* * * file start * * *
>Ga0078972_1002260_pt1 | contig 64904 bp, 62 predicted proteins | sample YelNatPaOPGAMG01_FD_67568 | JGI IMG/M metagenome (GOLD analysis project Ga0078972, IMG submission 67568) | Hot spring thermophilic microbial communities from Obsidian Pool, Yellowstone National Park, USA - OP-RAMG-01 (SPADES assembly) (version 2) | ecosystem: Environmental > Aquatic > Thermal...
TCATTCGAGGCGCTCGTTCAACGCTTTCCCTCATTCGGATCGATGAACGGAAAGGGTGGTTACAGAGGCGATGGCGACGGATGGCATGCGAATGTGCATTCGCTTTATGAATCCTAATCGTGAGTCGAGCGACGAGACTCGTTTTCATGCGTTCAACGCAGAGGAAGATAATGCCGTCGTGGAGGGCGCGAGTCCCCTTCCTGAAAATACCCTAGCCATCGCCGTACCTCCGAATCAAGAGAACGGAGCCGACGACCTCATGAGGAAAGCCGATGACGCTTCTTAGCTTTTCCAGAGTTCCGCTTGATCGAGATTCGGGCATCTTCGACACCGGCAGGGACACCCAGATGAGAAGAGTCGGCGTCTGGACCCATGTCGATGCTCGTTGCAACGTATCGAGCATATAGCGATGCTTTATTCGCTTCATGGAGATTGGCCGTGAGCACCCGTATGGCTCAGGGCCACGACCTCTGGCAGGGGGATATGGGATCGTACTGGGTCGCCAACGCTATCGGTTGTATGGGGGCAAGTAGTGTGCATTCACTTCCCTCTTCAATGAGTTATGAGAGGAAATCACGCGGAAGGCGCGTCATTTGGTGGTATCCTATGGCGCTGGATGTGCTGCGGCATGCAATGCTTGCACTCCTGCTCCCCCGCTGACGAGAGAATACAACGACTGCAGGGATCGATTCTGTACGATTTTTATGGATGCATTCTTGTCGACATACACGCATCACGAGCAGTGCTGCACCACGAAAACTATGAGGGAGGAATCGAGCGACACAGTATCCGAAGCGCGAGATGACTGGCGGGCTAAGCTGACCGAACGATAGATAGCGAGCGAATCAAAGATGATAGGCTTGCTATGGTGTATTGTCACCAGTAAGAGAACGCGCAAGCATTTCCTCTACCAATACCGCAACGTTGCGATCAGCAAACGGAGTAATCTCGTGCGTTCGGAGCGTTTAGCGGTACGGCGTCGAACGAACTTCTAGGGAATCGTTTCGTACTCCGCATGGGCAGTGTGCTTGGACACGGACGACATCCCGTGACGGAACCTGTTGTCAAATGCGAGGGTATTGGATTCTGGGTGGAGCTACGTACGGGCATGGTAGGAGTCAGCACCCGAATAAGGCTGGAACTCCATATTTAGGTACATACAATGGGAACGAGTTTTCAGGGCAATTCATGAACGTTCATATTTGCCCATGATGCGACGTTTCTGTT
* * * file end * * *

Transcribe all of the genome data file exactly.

>Ga0078972_1002260_pt1 | contig 64904 bp, 62 predicted proteins | sample YelNatPaOPGAMG01_FD_67568 | JGI IMG/M metagenome (GOLD analysis project Ga0078972, IMG submission 67568) | Hot spring thermophilic microbial communities from Obsidian Pool, Yellowstone National Park, USA - OP-RAMG-01 (SPADES assembly) (version 2) | ecosystem: Environmental > Aquatic > Thermal...
TCATTCGAGGCGCTCGTTCAACGCTTTCCCTCATTCGGATCGATGAACGGAAAGGGTGGTTACAGAGGCGATGGCGACGGATGGCATGCGAATGTGCATTCGCTTTATGAATCCTAATCGTGAGTCGAGCGACGAGACTCGTTTTCATGCGTTCAACGCAGAGGAAGATAATGCCGTCGTGGAGGGCGCGAGTCCCCTTCCTGAAAATACCCTAGCCATCGCCGTACCTCCGAATCAAGAGAACGGAGCCGACGACCTCATGAGGAAAGCCGATGACGCTTCTTAGCTTTTCCAGAGTTCCGCTTGATCGAGATTCGGGCATCTTCGACACCGGCAGGGACACCCAGATGAGAAGAGTCGGCGTCTGGACCCATGTCGATGCTCGTTGCAACGTATCGAGCATATAGCGATGCTTTATTCGCTTCATGGAGATTGGCCGTGAGCACCCGTATGGCTCAGGGCCACGACCTCTGGCAGGGGGATATGGGATCGTACTGGGTCGCCAACGCTATCGGTTGTATGGGGGCAAGTAGTGTGCATTCACTTCCCTCTTCAATGAGTTATGAGAGGAAATCACGCGGAAGGCGCGTCATTTGGTGGTATCCTATGGCGCTGGATGTGCTGCGGCATGCAATGCTTGCACTCCTGCTCCCCCGCTGACGAGAGAATACAACGACTGCAGGGATCGATTCTGTACGATTTTTATGGATGCATTCTTGTCGACATACACGCATCACGAGCAGTGCTGCACCACGAAAACTATGAGGGAGGAATCGAGCGACACAGTATCCGAAGCGCGAGATGACTGGCGGGCTAAGCTGACCGAACGATAGATAGCGAGCGAATCAAAGATGATAGGCTTGCTATGGTGTATTGTCACCAGTAAGAGAACGCGCAAGCATTTCCTCTACCAATACCGCAACGTTGCGATCAGCAAACGGAGTAATCTCGTGCGTTCGGAGCGTTTAGCGGTACGGCGTCGAACGAACTTCTAGGGAATCGTTTCGTACTCCGCATGGGCAGTGTGCTTGGACACGGACGACATCCCGTGACGGAACCTGTTGTCAAATGCGAGGGTATTGGATTCTGGGTGGAGCTACGTACGGGCATGGTAGGAGTCAGCACCCGAATAAGGCTGGAACTCCATATTTAGGTACATACAATGGGAACGAGTTTTCAGGGCAATTCATGAACGTTCATATTTGCCCATGATGCGACGTTTCTGTT